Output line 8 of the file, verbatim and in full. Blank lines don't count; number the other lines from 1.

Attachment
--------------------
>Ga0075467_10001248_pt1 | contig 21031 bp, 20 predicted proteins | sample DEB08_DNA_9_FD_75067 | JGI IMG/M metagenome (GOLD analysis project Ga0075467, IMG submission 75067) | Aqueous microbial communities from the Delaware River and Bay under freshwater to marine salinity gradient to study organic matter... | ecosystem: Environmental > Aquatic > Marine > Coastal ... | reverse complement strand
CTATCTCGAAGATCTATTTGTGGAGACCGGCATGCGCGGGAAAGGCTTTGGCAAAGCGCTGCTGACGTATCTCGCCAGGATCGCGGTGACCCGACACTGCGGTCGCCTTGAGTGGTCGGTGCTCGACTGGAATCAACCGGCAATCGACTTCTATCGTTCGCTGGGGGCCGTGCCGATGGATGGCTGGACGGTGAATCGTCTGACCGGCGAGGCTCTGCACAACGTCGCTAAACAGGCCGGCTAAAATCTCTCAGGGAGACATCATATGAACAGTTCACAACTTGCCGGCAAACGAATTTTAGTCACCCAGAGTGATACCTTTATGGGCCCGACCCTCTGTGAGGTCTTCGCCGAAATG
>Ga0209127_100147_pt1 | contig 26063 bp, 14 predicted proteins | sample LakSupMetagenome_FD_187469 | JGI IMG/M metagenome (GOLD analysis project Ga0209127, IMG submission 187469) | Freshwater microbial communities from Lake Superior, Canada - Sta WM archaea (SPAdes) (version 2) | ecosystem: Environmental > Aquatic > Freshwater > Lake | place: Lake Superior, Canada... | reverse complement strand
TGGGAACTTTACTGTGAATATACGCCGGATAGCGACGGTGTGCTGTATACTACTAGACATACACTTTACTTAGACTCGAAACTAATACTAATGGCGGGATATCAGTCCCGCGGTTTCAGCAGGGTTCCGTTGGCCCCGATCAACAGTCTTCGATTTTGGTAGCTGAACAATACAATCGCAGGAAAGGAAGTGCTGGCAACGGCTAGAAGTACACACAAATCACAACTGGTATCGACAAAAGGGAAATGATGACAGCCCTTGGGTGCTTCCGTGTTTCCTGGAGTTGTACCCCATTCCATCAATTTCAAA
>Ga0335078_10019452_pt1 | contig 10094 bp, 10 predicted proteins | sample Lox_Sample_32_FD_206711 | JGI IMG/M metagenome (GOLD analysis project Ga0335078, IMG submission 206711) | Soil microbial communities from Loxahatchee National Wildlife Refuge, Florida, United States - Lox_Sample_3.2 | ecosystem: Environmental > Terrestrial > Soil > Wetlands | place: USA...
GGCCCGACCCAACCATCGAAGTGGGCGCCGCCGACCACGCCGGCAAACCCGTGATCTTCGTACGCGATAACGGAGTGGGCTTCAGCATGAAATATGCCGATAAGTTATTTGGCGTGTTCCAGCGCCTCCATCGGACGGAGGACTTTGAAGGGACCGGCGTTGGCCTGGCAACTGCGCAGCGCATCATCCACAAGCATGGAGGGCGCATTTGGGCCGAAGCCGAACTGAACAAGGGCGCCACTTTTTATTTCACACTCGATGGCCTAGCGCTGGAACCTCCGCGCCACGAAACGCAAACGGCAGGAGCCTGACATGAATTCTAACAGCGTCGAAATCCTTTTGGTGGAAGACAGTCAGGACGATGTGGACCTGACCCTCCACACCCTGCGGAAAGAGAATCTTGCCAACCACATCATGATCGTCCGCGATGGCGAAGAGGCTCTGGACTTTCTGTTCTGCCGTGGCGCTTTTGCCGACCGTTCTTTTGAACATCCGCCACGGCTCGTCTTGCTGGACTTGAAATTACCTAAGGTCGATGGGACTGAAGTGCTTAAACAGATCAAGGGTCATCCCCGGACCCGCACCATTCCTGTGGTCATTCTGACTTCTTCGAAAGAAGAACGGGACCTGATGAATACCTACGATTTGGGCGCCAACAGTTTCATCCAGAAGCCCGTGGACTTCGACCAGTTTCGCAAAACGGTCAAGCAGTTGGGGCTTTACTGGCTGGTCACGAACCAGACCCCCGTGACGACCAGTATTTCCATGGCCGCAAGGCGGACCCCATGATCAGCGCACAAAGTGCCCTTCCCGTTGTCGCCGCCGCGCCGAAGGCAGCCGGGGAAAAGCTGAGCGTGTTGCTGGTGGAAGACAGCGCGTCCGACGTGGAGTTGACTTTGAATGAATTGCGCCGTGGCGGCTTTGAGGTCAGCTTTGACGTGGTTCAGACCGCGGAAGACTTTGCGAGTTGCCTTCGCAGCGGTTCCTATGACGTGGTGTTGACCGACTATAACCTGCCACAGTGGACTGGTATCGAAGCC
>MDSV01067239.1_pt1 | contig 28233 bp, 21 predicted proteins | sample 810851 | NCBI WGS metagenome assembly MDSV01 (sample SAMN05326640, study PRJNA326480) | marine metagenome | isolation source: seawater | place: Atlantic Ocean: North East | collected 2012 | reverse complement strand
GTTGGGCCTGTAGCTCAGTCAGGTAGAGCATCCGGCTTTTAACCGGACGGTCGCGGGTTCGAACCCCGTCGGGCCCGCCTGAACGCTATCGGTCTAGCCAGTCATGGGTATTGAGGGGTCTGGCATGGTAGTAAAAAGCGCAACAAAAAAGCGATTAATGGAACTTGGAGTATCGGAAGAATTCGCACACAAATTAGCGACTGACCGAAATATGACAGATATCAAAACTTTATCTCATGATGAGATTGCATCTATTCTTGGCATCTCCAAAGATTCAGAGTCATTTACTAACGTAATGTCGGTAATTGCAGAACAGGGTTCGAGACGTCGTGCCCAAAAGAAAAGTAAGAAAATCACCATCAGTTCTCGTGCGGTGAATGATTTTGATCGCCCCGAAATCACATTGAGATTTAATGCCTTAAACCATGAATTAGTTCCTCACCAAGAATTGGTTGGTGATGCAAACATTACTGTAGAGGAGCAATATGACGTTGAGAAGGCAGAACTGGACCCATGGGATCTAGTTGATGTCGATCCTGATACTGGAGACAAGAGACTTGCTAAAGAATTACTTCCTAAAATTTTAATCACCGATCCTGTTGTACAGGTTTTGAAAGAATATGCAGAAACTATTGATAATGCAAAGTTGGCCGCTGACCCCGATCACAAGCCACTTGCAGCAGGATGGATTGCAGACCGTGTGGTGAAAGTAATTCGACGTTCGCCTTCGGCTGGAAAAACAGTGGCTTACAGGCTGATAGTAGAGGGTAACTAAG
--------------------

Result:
GTTGGGCCTGTAGCTCAGTCAGGTAGAGCATCCGGCTTTTAACCGGACGGTCGCGGGTTCGAACCCCGTCGGGCCCGCCTGAACGCTATCGGTCTAGCCAGTCATGGGTATTGAGGGGTCTGGCATGGTAGTAAAAAGCGCAACAAAAAAGCGATTAATGGAACTTGGAGTATCGGAAGAATTCGCACACAAATTAGCGACTGACCGAAATATGACAGATATCAAAACTTTATCTCATGATGAGATTGCATCTATTCTTGGCATCTCCAAAGATTCAGAGTCATTTACTAACGTAATGTCGGTAATTGCAGAACAGGGTTCGAGACGTCGTGCCCAAAAGAAAAGTAAGAAAATCACCATCAGTTCTCGTGCGGTGAATGATTTTGATCGCCCCGAAATCACATTGAGATTTAATGCCTTAAACCATGAATTAGTTCCTCACCAAGAATTGGTTGGTGATGCAAACATTACTGTAGAGGAGCAATATGACGTTGAGAAGGCAGAACTGGACCCATGGGATCTAGTTGATGTCGATCCTGATACTGGAGACAAGAGACTTGCTAAAGAATTACTTCCTAAAATTTTAATCACCGATCCTGTTGTACAGGTTTTGAAAGAATATGCAGAAACTATTGATAATGCAAAGTTGGCCGCTGACCCCGATCACAAGCCACTTGCAGCAGGATGGATTGCAGACCGTGTGGTGAAAGTAATTCGACGTTCGCCTTCGGCTGGAAAAACAGTGGCTTACAGGCTGATAGTAGAGGGTAACTAAG